A placement group (PG) aggregates objects within a pool because tracking object placement and object metadata on a per-object basis is computationally expensive Example: a system with millions of objects cannot realistically track placement on a per-object basis.
- CRUSH Map: CRUSH is a big part of what allows Ceph to scale without performance bottlenecks, without limitations to scalability, and without a single point of failure. CRUSH maps provide the physical topology of the cluster to the CRUSH algorithm to determine where the data for an object and its replicas should be stored, and how to do so across failure domains for added data safety among other things.
The CRUSH algorithm determines how to store and retrieve data by computing data storage locations. CRUSH empowers Ceph clients to communicate with OSDs directly rather than through a centralized server or broker.
Let’s now have a look on the Crush Map and how it works.
Crush Algorithm Overview
The CRUSH algorithm distributes data objects among storage devices according to a per-device weight value, approximating a uniform probability distribution.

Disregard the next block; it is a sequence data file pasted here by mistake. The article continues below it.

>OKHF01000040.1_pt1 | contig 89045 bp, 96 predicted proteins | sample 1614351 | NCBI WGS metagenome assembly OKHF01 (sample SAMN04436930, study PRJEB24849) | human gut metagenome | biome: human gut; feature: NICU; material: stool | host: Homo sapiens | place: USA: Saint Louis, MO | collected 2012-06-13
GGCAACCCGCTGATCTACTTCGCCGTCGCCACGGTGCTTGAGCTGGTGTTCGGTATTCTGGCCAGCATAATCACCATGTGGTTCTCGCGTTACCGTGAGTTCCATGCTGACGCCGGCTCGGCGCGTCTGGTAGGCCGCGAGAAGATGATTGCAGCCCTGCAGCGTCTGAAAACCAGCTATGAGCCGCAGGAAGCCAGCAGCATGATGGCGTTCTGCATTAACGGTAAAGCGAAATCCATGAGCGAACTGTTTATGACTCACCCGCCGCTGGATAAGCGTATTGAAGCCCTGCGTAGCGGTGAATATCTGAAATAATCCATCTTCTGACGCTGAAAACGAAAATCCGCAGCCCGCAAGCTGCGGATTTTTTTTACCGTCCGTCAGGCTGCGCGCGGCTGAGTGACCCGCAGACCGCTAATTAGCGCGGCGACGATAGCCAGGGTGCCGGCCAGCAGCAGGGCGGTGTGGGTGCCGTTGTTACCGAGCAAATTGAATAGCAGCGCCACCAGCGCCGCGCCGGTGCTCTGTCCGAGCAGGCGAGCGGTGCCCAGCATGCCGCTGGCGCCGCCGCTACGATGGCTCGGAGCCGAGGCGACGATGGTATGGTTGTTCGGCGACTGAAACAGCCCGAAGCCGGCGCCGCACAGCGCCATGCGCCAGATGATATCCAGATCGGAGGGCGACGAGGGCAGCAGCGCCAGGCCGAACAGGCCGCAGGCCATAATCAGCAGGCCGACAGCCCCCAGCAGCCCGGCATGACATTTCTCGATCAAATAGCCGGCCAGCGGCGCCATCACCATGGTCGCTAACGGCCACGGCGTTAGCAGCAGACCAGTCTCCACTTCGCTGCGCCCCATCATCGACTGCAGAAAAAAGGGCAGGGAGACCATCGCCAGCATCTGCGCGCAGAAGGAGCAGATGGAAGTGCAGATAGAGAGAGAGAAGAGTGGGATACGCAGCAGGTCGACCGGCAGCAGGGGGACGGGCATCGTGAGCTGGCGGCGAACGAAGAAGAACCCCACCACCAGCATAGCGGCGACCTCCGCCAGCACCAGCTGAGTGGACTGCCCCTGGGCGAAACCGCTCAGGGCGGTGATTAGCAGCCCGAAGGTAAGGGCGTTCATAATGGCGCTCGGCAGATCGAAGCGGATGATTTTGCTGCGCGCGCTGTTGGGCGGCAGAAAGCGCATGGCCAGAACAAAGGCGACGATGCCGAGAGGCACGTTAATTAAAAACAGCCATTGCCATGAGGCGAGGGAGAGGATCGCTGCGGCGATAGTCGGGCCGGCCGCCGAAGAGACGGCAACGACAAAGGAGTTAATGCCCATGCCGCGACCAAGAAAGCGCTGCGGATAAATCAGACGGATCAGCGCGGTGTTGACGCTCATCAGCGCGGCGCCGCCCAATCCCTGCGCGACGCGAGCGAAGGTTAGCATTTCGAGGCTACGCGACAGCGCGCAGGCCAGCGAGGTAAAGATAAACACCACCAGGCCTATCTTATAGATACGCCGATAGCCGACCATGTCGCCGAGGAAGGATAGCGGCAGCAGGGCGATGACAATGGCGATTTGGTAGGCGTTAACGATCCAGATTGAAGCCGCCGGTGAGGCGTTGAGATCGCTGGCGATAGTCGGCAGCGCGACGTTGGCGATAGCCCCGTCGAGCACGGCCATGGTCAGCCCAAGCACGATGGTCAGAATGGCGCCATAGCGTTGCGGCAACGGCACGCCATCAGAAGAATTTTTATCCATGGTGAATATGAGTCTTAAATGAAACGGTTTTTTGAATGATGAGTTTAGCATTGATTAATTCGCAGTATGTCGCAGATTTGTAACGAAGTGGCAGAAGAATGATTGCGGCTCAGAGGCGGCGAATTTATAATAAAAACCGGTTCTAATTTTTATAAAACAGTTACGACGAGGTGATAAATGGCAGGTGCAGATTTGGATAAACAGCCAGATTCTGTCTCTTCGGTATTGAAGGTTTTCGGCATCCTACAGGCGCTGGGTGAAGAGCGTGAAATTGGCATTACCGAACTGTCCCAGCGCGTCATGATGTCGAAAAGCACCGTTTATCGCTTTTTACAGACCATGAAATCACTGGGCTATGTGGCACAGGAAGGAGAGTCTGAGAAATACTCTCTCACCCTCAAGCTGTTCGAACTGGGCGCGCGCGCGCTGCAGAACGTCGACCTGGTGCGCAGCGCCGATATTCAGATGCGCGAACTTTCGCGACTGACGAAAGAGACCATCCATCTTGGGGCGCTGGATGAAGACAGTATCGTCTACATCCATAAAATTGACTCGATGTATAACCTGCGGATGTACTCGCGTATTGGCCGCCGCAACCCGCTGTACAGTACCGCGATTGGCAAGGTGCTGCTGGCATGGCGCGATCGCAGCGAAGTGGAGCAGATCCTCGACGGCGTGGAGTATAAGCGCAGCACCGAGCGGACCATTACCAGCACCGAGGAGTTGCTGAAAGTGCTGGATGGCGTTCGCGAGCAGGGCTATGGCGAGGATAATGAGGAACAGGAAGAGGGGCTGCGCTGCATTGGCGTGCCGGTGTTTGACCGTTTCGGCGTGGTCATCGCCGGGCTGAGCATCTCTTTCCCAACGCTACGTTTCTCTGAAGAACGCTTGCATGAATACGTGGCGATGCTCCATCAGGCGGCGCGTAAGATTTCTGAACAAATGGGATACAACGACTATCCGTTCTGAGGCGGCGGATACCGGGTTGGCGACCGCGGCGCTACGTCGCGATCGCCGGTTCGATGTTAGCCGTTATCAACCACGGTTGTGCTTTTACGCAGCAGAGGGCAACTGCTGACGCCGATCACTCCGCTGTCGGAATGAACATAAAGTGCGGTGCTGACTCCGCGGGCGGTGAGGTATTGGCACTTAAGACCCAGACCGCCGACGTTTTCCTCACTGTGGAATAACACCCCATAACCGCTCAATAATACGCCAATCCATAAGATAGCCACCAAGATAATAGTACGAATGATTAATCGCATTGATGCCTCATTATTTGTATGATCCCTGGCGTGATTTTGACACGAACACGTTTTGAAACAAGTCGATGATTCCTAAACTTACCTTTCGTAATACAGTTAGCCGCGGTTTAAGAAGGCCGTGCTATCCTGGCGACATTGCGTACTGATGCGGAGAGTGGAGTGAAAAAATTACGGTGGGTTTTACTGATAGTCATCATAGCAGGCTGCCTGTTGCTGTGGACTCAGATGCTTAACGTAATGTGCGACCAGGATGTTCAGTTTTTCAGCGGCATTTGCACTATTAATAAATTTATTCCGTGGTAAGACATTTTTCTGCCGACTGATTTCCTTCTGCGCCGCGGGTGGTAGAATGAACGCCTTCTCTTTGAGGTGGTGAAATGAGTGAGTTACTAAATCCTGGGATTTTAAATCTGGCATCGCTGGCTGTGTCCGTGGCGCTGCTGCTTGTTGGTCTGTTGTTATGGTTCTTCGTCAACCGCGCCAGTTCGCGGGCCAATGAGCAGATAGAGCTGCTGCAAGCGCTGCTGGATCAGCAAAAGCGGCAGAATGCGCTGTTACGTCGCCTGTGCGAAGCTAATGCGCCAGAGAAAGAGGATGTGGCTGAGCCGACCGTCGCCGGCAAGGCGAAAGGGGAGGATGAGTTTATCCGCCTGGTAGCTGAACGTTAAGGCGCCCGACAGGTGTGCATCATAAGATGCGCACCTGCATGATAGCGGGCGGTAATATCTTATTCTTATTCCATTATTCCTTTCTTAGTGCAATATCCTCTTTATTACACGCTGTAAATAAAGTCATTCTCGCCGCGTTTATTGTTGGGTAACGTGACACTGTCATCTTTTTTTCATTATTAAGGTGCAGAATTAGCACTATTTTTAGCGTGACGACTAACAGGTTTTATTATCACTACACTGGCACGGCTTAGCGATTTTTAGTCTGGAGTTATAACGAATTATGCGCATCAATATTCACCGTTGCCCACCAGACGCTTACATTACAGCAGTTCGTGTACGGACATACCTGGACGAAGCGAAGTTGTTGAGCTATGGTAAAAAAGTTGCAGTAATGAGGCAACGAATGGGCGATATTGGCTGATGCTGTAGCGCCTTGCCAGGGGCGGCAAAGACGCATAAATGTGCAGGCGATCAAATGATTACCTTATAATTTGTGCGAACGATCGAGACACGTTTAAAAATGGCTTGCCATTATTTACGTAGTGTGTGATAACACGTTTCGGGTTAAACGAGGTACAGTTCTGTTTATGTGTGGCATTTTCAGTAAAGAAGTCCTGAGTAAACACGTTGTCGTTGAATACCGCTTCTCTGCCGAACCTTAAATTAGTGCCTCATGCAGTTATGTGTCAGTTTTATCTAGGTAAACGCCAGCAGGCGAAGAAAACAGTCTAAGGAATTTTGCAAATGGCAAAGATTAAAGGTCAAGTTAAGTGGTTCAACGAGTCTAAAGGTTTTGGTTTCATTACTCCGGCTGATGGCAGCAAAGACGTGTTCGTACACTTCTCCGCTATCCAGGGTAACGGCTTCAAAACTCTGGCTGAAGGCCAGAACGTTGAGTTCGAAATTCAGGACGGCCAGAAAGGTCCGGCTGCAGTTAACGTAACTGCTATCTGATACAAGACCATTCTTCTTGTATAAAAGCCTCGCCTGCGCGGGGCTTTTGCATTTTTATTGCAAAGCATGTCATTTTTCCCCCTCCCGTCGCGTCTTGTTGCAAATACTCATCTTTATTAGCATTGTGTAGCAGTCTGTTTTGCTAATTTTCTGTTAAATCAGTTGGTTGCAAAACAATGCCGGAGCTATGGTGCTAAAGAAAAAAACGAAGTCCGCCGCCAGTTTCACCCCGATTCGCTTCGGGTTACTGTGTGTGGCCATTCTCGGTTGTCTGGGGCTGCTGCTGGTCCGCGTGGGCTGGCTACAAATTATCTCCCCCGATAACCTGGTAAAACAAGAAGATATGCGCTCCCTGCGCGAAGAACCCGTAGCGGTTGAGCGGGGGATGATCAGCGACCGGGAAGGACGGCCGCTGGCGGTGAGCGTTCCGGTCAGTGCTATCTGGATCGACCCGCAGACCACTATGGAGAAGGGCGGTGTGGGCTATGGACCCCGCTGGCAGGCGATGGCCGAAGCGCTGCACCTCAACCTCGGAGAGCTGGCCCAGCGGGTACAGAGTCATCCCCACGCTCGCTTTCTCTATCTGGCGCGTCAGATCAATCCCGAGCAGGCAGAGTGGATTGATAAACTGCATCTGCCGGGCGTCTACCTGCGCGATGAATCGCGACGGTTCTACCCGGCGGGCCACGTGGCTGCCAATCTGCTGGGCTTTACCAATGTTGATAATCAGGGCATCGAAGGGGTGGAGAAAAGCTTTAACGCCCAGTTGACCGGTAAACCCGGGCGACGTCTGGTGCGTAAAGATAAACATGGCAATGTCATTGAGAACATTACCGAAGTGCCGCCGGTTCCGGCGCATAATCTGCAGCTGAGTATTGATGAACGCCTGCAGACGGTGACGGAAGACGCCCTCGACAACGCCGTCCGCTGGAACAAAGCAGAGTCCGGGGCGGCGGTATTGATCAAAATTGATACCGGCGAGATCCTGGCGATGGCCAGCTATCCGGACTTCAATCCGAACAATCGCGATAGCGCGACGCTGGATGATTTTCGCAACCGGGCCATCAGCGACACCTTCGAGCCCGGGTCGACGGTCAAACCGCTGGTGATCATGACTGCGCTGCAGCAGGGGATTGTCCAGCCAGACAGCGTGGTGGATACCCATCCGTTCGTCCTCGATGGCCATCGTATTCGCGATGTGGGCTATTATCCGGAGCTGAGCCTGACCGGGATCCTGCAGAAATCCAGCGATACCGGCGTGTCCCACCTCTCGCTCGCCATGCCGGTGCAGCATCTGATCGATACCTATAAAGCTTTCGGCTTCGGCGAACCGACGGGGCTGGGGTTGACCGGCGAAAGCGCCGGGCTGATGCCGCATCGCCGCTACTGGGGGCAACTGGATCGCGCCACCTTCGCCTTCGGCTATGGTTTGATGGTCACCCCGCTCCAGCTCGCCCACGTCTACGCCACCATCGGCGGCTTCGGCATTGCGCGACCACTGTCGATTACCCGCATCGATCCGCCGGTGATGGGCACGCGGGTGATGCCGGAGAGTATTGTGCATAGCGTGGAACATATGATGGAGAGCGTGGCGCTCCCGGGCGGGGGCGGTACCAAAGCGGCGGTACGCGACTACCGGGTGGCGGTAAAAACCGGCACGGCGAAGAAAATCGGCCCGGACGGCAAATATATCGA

The distribution is controlled by a hierarchical cluster map representing the available storage resources and composed of the logical elements from which it is built.
Example: one might describe a large installation in terms of rows of server cabinets, cabinets filled with disk shelves, and shelves filled with storage devices.
The data distribution policy is defined in terms of placement rules that specify how many replica targets are chosen from the cluster and what restrictions are imposed on replica placement.
Example: one might specify that three mirrored replicas are to be placed on devices in different physical cabinets so that they do not share the same electrical circuit.
- Avoid failed devices: CRUSH take care of the data placement itself and can manage where to place object on the device.
In this example, blue and green objects are relocate to others OSDs
- Works as a function: CRUSH allows clients to communicate directly with storage devices without the need for a central index server to manage data object locations, Ceph clusters can store and retrieve data very quickly and scale up or down quite easily.
Fetching time are reduce with CRUSH, which allows direct communication from clients to storage devices
- Pseudo-random placement: CRUSH generates a declustered distribution of replicas in that the set of devices sharing replicas for one item also appears to be independent of all other items.
CRUSH’s separation of replicas across user-defined failure domains is specifically designed to prevent concurrent, correlated failures from causing data loss